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How To Say 'No' When An Employee Tries To Take Advantage Of You

By Mark Murphy, CEO of Leadership IQ

Given all the stress and anxiety out there, many leaders are trying hard to be nicer and more accommodating. While being nice is generally a good thing, one unintended consequence is that many leaders try so hard to be nice that they end up overly accommodating and appeasing. 

There are some employees that try to exploit their leaders’ ‘niceness’ to get more time off, extend deadlines and even excuse poor performance. And it’s those situations where leaders need to improve their ability to say ‘no’ in a firm-but-nice way.

Let’s imagine we’re managing a department and the whole team is working to complete a big project by year-end. Amidst this heavy workload, one of our employees comes into to our office and says:
“I need to take two days out of the office next week for a meeting with another department so I can share my experience implementing our new software.”

Now, you could look at them in disbelief and retort “Are you out of your mind? Get out of my office!” While that would certainly deliver the message, it’s neither healthy nor a realistic option for many overly-agreeable leaders.

So here are six steps to help you say ‘no’ (in a firm-but-nice manner) when an employee tries to take advantage of you.

Step 1: Count to three

One of the first things that a manager needs to practice is pausing before they speak.

We live in a fast-moving world where social media, like Facebook and Twitter, have trained us to give fast and emotional responses. They’ve taught us that whenever we see or hear something with which we disagree, we should react emotionally and immediately (don’t sit back and ponder, click an emoji and react right this second).

But in most tough employee situations, a knee-jerk response is the exact opposite of what we want. Not only does pausing before we speak often prevent us from saying something we’ll regret, it also trains us to not automatically say ‘yes’ to everything.

When a leader has become a bit too accommodating, they agree to requests so quickly and automatically that they first have to unlearn saying ‘yes’ before they can practice saying ‘no.’

Step 2: Acknowledge the importance they attribute to their request

Being empathic is generally a good thing, and right now, according to the results of the online test “Do You Listen With Empathy?” we know that about half of people are sorely lacking in empathy. So, even if you’re pretty sure that the employee is trying to exploit your kindness, don’t be nasty.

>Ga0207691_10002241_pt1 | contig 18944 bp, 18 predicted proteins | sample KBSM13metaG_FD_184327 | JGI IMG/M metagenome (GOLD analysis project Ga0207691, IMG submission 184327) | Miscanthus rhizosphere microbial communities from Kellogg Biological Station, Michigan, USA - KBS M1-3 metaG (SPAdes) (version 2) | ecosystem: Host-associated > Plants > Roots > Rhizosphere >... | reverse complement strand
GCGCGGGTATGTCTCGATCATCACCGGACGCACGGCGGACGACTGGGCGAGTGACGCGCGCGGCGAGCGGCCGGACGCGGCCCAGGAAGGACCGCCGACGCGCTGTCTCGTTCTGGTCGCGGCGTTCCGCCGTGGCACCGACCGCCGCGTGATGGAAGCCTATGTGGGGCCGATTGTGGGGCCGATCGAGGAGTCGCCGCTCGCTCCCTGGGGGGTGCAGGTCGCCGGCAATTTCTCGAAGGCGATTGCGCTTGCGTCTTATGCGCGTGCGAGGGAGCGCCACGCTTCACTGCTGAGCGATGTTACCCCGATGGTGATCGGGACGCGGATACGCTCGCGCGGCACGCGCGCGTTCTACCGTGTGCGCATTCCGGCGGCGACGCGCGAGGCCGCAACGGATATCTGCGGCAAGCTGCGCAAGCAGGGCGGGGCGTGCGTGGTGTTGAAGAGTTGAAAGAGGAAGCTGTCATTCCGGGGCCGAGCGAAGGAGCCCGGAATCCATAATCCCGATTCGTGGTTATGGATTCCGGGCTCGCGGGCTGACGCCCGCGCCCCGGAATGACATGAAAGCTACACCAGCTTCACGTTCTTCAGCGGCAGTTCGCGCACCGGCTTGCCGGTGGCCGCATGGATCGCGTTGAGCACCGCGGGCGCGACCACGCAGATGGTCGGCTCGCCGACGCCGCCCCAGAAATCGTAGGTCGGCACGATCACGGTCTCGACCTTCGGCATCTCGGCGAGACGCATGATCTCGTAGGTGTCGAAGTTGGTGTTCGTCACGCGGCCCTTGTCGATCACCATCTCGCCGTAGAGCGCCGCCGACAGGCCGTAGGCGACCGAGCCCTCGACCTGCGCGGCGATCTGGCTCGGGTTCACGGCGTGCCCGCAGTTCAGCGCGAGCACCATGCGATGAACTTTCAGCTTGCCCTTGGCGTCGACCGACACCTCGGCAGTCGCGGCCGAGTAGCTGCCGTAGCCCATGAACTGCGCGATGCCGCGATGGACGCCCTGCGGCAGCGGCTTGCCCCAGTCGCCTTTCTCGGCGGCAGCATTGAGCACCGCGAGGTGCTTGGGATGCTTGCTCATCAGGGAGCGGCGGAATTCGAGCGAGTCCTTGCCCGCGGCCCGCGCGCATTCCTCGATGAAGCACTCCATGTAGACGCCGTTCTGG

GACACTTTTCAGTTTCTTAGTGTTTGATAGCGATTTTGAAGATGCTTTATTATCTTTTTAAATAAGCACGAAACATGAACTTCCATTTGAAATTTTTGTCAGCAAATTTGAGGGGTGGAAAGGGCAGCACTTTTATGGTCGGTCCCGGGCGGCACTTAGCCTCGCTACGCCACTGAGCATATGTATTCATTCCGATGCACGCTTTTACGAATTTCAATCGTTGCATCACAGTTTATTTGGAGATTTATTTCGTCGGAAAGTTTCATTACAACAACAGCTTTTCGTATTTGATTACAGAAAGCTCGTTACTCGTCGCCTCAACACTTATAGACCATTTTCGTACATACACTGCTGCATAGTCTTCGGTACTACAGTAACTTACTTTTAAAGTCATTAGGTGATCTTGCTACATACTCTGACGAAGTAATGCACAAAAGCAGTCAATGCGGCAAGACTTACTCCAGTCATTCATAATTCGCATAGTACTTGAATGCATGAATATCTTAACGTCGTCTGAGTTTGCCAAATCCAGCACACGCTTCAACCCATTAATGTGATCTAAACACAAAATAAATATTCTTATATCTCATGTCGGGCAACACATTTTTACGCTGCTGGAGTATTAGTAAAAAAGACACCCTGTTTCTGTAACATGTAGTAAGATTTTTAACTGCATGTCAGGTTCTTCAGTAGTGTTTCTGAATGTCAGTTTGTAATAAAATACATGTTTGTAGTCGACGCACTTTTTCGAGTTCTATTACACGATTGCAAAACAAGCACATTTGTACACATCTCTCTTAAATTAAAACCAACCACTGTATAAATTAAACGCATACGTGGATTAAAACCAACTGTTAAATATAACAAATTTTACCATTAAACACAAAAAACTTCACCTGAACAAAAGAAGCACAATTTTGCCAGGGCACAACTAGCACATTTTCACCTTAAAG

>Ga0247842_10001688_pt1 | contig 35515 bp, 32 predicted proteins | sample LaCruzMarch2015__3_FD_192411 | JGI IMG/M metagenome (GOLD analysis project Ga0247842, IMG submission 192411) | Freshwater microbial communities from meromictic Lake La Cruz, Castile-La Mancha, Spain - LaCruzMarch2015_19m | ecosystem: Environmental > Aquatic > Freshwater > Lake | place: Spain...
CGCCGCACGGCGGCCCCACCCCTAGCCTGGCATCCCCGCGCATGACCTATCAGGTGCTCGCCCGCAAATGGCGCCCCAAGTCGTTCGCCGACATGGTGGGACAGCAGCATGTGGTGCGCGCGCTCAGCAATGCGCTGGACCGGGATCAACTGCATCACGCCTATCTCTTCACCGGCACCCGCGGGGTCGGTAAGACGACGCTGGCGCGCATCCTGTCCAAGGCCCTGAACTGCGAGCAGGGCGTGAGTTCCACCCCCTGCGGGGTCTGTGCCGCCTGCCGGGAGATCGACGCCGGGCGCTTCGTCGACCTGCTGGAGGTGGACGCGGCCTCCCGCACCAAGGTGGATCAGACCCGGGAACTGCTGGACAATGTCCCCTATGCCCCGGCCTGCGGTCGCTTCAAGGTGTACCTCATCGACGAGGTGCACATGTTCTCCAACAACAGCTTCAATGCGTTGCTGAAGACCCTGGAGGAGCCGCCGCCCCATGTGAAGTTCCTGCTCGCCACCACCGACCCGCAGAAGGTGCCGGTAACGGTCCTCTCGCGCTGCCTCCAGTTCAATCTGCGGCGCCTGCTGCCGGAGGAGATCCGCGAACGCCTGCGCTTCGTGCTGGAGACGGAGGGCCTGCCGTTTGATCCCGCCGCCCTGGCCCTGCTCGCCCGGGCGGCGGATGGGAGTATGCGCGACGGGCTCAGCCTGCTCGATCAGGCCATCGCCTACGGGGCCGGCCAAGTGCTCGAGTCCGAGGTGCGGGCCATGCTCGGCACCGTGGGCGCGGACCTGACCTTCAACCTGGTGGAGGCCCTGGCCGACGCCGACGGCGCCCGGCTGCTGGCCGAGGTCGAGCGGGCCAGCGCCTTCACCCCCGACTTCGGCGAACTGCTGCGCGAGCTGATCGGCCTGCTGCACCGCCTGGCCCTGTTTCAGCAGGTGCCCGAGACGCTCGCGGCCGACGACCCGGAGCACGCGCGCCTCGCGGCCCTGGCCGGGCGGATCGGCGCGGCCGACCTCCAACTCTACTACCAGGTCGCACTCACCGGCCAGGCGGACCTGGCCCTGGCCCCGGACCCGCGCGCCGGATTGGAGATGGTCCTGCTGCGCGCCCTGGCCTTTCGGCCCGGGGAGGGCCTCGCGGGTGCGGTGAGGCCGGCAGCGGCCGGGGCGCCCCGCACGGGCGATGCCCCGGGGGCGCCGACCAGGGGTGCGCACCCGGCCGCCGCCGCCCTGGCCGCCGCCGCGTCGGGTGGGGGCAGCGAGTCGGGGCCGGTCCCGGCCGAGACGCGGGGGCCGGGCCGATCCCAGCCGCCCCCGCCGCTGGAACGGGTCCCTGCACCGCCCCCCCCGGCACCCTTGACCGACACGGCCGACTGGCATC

Instead, say something empathic like “I hear this request is important to you” or “It’s apparent this means a lot to you.”

Just because you’re going to be firm doesn’t mean you can’t still retain your niceness.

Step 3: Say NO

This is a pretty obvious step; just say the word “no.” Now, the problem becomes that many people weaken their “no” by saying “I’m sorry, no” or “Well I just don’t think so.” We want to make our “no” clear and unambiguous.

And similarly, don’t give a long-winded reason for your decision; it’s just ammunition for your employee to convince you to say yes.

In general, when you’re saying “no,” limit your reason to one sentence.

Step 4: Own your NO

Where possible, use the words "I won't" or "I've decided not to," rather than "I can't" or "I shouldn't.” This emphasizes that you have made a choice and it dissuades the employee from pursuing the issue further.

Step 5: Practice saying NO

I know this sounds a bit hokey, but it’s a good idea to practice saying “no” in front of a mirror. Far too many leaders give conflicting non-verbal signals when they’re saying “no,” like looking away, covering their mouth, or even trembling. So practice until your body language is as firm and assertive as the word “no.”

Step 6: Repeat as necessary

Especially if your employees aren’t used to hearing you say “no” a lot, you may have to say “no” several times before the employee hears you. The good news is that it’s not necessary to come up with a new explanation each time, just repeat your "no" and your original reason for declining. So, once you’ve prepared your “no,” relax. It’s incredibly tough to defeat this strategy.

Putting it all together

Taking all these steps together, when your employees says “I need to take two days out of the office next week for a meeting with another department so I can share my experience implementing our new software,” your response will sound something like:

"I hear that this meeting is very important to you, however, our team needs to get this project done by Friday and you are an integral part of the team. So I’m saying No to the meeting.”

I know that saying “no” doesn’t sound like it should be much work, and after a while it won’t be. But when you’re first getting the hang of it, be prepared to script yourself and practice. And soon enough, you’ll be firmly-but-nicely asserting yourself with any employee that tries to take advantage of you.

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